New England Inn: Maud S. Hampton Terrace Lenox Inn
After more than 60 years operating as an inn, Hampton Terrace’s guest rooms finally have names. It is not that they needed names…Wynnstay Cottage 2 was pretty descriptive…but we decided that this was an opportunity to help tell the history of the property in a colorful way.
Since the 1920s, our sports heroes have swung bats, thrown touchdowns, or squared off in a ring. But prior to Henry Ford, when all local transportation involved a carriage and a horse the most idolized American heroes were those who could pull a carriage and its rider one mile down a track in as close to two minutes as possible.
In its day, this was Corvette verses GTO. Every town had a fair, and every fair had a race track. These horses, called "Trotters," were railed hundreds of thousands of miles to race legendary mares and stallions from other regions. Their names became as household as that of "the Babe."
Robert Bonner and his children (owners of Hampton Terrace from 1917-1937) were considered the premier Trotter owners in American history. The purest line begins with Hambletonian (1849-1876), who sired many of the Bonner’s most prized horses, and even Hambletonian spent his final years under Mr. Bonner’s expert and benevolent care.
"Queen of the Turf," Maud S. was foaled in 1874 in Kentucky, a light-red chestnut. She was sold to Capt. George M. Stone in 1877 for $350. After trotting a mile in 2:17 1/2 at Lexington, KY in 1878, she was immediately bought by William H. Vanderbilt for $21,000. She was used as Vanderbilt’s roadhorse until 1884, when she was returned to the turf to lower the record to 2:10 and was sold to Robert Bonner for $40,000. It was well documented that Vanderbilt turned down $100,000 from a racing syndicate in order that his favorite and most famous horse spend the rest of her days in Bonner’s benevolent care. While in his stable she trotted her record mile in 2:08 3/4 at Cleveland, OH, this being the seventh time she had lowered the world record in six years. In 1885 she was permanently retired as a road horse and died on March 17, 1901, her obituary appearing on the front page of the New York Times. She is buried in Tarrytown, NY, next to the immortal, Dexter.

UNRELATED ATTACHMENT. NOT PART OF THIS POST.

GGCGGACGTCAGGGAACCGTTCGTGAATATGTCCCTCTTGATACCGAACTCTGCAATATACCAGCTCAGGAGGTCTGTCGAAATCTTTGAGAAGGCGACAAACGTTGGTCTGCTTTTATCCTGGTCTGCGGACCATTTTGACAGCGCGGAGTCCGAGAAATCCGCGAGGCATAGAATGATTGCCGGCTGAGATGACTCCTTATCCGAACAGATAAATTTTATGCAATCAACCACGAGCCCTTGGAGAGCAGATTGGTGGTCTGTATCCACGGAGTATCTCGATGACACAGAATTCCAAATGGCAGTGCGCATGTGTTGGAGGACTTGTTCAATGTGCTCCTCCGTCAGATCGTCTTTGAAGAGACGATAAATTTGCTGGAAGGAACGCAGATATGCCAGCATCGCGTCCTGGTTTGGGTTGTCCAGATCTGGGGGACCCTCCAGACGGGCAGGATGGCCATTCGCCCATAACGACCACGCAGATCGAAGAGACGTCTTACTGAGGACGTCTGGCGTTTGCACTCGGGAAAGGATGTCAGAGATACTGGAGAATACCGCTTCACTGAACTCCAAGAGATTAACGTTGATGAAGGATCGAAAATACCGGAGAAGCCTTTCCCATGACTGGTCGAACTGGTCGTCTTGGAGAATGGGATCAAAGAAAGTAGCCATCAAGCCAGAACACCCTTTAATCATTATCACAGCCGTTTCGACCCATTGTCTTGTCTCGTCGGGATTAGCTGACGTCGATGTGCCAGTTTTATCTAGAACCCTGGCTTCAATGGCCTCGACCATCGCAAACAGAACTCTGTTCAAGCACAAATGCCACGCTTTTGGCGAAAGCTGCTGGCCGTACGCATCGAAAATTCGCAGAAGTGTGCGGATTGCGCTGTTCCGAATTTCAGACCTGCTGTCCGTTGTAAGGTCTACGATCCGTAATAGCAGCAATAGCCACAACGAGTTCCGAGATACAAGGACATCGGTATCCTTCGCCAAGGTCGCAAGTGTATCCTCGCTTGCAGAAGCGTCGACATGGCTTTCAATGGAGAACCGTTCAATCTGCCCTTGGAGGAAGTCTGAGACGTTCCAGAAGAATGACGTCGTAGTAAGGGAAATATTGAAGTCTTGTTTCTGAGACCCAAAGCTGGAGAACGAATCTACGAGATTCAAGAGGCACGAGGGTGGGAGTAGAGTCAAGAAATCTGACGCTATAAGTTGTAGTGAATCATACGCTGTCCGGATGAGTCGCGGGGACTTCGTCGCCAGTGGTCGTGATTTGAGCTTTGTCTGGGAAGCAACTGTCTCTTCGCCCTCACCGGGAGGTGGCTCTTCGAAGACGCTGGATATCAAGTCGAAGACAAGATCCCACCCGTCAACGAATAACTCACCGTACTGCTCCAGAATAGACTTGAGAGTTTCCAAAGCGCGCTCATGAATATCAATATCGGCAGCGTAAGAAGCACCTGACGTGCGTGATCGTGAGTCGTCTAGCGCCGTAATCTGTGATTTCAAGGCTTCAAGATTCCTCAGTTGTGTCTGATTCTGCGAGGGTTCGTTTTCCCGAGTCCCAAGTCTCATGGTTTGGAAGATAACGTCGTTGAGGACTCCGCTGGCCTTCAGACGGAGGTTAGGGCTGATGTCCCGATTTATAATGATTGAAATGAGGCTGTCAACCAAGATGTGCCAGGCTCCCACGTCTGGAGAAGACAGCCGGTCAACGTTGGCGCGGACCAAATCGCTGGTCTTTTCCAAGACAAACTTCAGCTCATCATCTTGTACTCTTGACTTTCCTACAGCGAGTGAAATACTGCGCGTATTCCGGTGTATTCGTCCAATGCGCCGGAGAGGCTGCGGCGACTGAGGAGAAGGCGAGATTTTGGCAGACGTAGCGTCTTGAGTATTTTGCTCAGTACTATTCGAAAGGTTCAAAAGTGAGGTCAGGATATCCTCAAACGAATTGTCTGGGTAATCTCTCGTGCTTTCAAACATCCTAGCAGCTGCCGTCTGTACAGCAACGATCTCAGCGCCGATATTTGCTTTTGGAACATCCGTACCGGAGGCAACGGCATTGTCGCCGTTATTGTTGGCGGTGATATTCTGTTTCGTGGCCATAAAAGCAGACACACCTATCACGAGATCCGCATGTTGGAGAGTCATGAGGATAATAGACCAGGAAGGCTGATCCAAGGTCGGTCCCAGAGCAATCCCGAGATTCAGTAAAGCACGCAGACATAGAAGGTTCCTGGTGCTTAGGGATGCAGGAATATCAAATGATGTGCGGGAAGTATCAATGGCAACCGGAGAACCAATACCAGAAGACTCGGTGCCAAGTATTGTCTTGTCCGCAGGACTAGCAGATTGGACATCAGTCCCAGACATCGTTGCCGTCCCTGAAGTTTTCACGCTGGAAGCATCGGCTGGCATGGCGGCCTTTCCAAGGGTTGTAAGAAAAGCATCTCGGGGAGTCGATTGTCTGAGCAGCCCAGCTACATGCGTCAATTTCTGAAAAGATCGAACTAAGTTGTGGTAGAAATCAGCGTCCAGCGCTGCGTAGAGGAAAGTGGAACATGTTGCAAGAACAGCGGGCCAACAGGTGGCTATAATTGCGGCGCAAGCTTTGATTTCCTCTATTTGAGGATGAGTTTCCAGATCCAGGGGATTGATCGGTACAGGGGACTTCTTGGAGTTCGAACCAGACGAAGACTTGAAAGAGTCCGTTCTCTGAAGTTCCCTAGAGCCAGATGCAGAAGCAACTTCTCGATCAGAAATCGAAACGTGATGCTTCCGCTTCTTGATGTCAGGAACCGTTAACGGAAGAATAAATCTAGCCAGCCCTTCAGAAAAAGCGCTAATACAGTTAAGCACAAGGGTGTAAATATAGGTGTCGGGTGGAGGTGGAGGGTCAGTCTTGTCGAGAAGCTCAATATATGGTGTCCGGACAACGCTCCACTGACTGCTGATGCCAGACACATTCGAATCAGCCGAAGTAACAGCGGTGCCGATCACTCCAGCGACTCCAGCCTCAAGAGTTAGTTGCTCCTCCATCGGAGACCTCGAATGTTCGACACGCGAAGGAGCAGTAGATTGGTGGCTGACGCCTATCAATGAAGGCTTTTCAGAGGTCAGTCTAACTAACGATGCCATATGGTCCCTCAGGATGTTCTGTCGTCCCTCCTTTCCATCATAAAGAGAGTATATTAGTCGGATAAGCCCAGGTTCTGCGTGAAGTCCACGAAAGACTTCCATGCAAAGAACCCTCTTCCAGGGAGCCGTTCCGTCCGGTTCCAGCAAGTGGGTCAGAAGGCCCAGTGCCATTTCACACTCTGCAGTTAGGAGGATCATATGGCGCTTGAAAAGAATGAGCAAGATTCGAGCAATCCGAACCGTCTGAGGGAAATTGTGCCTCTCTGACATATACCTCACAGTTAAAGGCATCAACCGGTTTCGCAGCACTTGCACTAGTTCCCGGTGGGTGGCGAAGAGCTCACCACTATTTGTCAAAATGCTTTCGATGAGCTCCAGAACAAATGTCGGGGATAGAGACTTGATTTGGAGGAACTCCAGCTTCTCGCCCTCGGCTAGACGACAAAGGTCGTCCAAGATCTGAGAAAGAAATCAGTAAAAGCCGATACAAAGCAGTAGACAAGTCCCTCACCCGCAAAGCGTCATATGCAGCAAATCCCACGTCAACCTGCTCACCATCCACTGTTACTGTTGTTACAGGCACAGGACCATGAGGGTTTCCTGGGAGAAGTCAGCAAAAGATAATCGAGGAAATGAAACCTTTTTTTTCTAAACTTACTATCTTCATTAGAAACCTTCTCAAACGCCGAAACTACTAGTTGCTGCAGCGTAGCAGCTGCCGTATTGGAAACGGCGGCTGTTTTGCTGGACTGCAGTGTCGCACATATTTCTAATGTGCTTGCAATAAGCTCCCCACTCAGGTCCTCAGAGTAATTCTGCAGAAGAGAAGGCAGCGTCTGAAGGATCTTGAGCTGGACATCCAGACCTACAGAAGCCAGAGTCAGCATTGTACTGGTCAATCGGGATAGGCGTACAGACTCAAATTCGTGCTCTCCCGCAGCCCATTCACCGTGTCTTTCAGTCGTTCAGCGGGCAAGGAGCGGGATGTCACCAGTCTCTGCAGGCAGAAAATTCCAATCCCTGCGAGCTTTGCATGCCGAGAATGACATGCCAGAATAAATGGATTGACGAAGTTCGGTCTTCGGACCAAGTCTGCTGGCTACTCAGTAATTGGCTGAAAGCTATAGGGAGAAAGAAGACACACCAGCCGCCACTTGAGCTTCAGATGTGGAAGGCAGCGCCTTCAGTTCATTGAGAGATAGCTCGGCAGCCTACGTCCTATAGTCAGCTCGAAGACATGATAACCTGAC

Broke world record seven times between 1880 and 1885, lowering it from
2:11 3/4 to 2:08 3/4. She retired with the record, which was subsequently lowered by Sunol, a Bonner horse.
This room features hand-ragged walls and a queen iron bed with fluffy down comforter, gas-flame corner fireplace, television/VCR with cable, air conditioning in-season, CD player and private bath with 72" Jacuzzi whirlpool tub. Total Room Size: 17ft. x 15 ft.( including bath)
"It is said that with the exception of General Grant and P. T. Barnum, Robert Bonner is known to more people than any man in America."
Illustrated Weekly Magazine, 1897